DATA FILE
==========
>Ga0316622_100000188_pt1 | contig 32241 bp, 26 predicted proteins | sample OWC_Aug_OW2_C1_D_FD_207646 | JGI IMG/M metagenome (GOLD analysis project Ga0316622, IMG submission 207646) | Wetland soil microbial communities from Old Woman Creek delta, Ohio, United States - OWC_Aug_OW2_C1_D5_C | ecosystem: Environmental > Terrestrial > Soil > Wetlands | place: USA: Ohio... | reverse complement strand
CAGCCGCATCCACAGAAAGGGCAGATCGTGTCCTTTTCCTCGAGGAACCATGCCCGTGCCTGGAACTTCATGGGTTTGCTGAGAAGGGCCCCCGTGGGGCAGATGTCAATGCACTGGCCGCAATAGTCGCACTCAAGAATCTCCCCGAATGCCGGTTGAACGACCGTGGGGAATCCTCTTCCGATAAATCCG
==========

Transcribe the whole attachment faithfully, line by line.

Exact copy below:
>Ga0316622_100000188_pt1 | contig 32241 bp, 26 predicted proteins | sample OWC_Aug_OW2_C1_D_FD_207646 | JGI IMG/M metagenome (GOLD analysis project Ga0316622, IMG submission 207646) | Wetland soil microbial communities from Old Woman Creek delta, Ohio, United States - OWC_Aug_OW2_C1_D5_C | ecosystem: Environmental > Terrestrial > Soil > Wetlands | place: USA: Ohio... | reverse complement strand
CAGCCGCATCCACAGAAAGGGCAGATCGTGTCCTTTTCCTCGAGGAACCATGCCCGTGCCTGGAACTTCATGGGTTTGCTGAGAAGGGCCCCCGTGGGGCAGATGTCAATGCACTGGCCGCAATAGTCGCACTCAAGAATCTCCCCGAATGCCGGTTGAACGACCGTGGGGAATCCTCTTCCGATAAATCCG